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Sub-$30K pricing for proposed Renault Oroch pick-up

Deal rests on RHD bid for Dacia Duster based Oroch pick-up but not before 2021

14 Sep 2018

RENAULT Australia is pushing for a successful right-hand-drive (RHD) business case for the Brazilian-built, Dacia Duster SUV-based Oroch dual-cab pick-up, which would open the door for a fresh sub-$30,000 compact pick-up to sit under the Alaskan.
Announcing his intentions at the Renault Megane RS launch in Brisbane this week, Renault Australia managing director Andrew Moore said if the Oroch is given the green light, it would likely be the yet-to-be revealed redesigned version that is still in development, pushing an on-sale date back three years to 2021 at the earliest.
“It’s yet to get right-hand-drive development, so it would have to be the Phase II (facelift that is still a few years away),” he told GoAuto. 
“But it’s not just Australia that is pushing for RHD. Before Australia put our hand up, it was too far away for being considered, but now there’s big opportunity with South Africa … and as South Africa would do more volume with this vehicle than Australia, putting South Africa, Australia and some other markets together, the case for Oroch RHD is now much stronger than before. Everybody has put forward their case and it’s now currently under review.”
Launched in South America in late 2015, the Oroch was off Renault Australia’s agenda until Mr Moore and his team devised a two-pronged market attack earlier this year, with the Brazilian-built dual-cab poised to sit below the Nissan Navara-based Alaskan pick-up that will almost certainly arrive here later next year or by early 2020 at the latest.
“The idea of the dual pick-up strategy is that customers who want to spend sub-$35,000 have the Oroch, while customers looking for an image-based truck have the Alaskan that has everything,” he said. “I don’t want to compete against the Navara; I want to compete against the Ford Ranger Wildtrak, Volkswagen Amarok and top-line HiLux. It’s a change of strategy that plays on the strength of the vehicle.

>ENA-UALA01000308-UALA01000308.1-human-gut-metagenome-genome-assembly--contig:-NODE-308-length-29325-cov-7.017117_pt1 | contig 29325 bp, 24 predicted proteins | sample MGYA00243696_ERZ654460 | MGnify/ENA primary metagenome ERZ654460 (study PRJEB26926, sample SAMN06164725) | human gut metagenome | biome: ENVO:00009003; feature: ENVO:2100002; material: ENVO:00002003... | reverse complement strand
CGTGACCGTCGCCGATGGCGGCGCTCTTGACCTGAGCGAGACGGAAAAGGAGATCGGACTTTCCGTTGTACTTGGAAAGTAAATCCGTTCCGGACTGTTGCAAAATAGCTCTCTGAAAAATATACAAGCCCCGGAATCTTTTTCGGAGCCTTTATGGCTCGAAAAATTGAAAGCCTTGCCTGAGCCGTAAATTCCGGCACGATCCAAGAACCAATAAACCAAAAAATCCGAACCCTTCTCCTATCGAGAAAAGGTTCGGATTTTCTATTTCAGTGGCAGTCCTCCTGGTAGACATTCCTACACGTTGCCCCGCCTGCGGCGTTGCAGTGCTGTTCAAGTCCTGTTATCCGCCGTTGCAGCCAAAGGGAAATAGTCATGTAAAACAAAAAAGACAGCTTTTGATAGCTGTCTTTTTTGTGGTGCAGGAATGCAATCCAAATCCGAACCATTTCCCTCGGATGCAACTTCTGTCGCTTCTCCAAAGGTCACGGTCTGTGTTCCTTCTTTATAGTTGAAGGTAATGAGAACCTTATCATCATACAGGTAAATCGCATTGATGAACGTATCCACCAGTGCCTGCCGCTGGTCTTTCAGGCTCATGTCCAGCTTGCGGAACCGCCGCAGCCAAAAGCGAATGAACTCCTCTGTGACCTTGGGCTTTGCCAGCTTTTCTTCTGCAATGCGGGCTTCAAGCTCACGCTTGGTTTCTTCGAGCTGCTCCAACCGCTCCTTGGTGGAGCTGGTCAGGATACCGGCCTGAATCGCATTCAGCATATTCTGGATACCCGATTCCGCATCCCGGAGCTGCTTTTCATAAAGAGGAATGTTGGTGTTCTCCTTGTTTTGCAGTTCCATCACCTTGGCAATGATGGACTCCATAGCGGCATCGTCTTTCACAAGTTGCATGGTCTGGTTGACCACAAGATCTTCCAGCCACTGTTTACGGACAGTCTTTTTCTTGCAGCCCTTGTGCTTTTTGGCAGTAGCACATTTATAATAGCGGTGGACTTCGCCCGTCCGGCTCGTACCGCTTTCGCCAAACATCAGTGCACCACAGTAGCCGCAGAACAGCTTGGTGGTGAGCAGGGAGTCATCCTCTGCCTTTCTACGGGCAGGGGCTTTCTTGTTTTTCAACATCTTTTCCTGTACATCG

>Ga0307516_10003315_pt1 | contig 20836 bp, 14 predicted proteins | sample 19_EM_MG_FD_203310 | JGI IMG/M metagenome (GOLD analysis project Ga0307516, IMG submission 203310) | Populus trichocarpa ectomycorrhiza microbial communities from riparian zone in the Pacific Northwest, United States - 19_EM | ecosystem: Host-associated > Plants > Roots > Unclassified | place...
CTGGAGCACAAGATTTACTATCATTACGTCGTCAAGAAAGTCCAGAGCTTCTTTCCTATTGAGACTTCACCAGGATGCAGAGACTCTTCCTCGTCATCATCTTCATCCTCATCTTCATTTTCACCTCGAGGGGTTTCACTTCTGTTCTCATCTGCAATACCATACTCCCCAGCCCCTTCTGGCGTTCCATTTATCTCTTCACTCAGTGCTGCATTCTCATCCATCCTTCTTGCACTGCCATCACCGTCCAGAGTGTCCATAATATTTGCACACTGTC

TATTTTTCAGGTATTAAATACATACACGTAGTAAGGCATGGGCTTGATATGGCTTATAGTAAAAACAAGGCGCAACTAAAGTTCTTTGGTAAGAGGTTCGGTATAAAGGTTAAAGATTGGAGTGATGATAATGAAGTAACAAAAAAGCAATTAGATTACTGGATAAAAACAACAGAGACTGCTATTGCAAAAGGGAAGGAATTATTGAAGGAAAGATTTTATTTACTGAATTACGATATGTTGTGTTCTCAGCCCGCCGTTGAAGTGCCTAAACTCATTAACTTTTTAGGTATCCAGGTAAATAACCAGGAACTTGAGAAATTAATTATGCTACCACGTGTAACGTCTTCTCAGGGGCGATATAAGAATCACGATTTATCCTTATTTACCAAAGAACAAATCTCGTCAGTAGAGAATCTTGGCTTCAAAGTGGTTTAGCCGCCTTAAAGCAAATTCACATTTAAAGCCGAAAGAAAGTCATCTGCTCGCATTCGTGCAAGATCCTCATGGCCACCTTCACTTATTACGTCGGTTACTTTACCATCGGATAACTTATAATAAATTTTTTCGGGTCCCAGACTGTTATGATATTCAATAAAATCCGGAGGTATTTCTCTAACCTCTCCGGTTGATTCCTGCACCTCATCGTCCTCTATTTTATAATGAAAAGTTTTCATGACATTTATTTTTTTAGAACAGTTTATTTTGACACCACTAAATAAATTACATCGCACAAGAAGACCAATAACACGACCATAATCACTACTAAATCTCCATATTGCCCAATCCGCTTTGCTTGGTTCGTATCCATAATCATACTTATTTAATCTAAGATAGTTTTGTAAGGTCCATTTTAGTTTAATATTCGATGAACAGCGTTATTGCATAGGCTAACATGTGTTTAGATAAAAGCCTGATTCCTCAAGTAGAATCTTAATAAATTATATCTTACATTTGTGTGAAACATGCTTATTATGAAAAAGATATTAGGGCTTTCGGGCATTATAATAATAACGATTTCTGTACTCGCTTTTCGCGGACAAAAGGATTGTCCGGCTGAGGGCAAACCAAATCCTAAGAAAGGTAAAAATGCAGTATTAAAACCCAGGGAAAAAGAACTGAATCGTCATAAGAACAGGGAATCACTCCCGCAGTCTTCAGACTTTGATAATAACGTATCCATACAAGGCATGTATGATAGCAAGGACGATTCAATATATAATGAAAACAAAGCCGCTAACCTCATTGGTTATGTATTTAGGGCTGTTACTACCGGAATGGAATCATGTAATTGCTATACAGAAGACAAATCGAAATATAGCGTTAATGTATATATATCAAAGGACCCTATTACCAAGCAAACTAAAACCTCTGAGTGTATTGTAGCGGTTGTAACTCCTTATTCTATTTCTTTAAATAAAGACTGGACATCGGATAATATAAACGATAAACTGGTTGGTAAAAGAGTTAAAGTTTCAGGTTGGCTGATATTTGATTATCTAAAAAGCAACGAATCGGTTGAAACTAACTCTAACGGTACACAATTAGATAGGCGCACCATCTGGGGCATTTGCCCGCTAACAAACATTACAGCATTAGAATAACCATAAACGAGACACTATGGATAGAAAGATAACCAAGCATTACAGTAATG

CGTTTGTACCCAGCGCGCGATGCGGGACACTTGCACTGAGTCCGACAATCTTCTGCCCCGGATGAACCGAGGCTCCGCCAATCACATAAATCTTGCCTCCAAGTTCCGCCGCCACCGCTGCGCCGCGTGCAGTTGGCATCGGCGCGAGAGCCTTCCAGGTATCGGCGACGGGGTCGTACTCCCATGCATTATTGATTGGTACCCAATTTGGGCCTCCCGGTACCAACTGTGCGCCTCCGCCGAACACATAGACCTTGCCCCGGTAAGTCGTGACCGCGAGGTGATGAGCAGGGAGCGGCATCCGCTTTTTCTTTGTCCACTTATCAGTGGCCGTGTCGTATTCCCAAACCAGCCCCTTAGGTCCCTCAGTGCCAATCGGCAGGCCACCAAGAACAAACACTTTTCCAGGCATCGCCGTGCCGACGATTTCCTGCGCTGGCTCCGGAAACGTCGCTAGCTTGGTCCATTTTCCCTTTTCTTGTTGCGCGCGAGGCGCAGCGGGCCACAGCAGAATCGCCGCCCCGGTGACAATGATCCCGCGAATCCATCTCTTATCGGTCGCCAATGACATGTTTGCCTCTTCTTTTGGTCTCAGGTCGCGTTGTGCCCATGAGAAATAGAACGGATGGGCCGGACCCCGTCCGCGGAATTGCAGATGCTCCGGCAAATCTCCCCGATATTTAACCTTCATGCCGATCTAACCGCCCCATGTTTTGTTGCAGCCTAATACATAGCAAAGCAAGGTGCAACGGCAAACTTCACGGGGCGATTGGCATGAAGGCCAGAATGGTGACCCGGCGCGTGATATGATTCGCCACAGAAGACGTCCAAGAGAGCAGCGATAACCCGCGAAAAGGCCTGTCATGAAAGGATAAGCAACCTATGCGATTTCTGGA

“(Renault Australia) never considered the Oroch before … so, when I met with Ashwani Gupta (vice-president of the Renault Nissan Mitsubishi Alliance light-commercial division), I presented the Alaskan for the higher-end and Oroch as the entry segment-breaker vehicle, and that’s how we cover the spectrum that other brands cover but not to the same degree with one model.” 
Mr Moore said he saw the Oroch competing against the likes of Japanese-branded 4x2 dual cabs such as the Mitsubishi Triton GLX Double Cab diesel from $35,500, as well as appealing to the traditional buyers of the now-defunct Australian-made passenger-car based Holden Commodore and Ford Falcon utes. 
“The beauty of the vehicle that I would propose is that the top-end Oroch would be around $30,000, and you would get a vehicle that has got the creature comforts, it’s got the look and style, whereas at the moment the 5.3-metre Mitsubishi Triton dual cab is $35,000; you can have a 4.7m Oroch dual cab for $30,000 with all the features, whereas that entry Triton is very bare, it’s a workhorse.
“And our payload is just under 700kg – and that’s almost identical to what the Ford Falcon and Holden Commodore utes were.”
The current Oroch is based on Renault’s ageing B0 platform that dates back to the second-generation Clio of 1998, and it is 155mm longer than the Duster SUV that spawned it.
Beefed up and updated for this application, it features four doors, can seat up to five people, offers a payload of 680kg and can extend its cargo bed out to two metres diagonally and 683 litres in total via a sliding drawer-style tub known as a bucket bed.
Power is provided by four-cylinder engines in either 1.6-litre or 2.0-litre petrol capacities, driving the front wheels via a five- or six-speed manual gearboxes, or a four-speed automatic transmission. The Phase II facelift may include upgraded powertrains to more modern engines for global consumption.
Whether other Dacia models such as the Duster compact SUV also find their way to Australia is unknown.
“Based on the proposed line-up and where I’d like them to be, you can’t have too many models in your line-up, you’ve got to have a minimum for each sort of model,” Mr Moore said.
“The models I am flagging I believe are better suited to Australia in terms of styling and so forth. If we get the green light on Oroch, and we see a real interest in that car, that may suggest an opportunity for the Duster, but for me, I think we have that sector pretty well covered in the best way for Australia with Captur, Kadjar, Koleos – so I’m not exploring the Duster for Australia.
“But I don’t close the door on anything, as a distributor you should look at everything that may suit your market and have an open mind, but at this stage I don’t see much opportunity for Duster.
“And we would not launch Dacia as a brand in Australia.”

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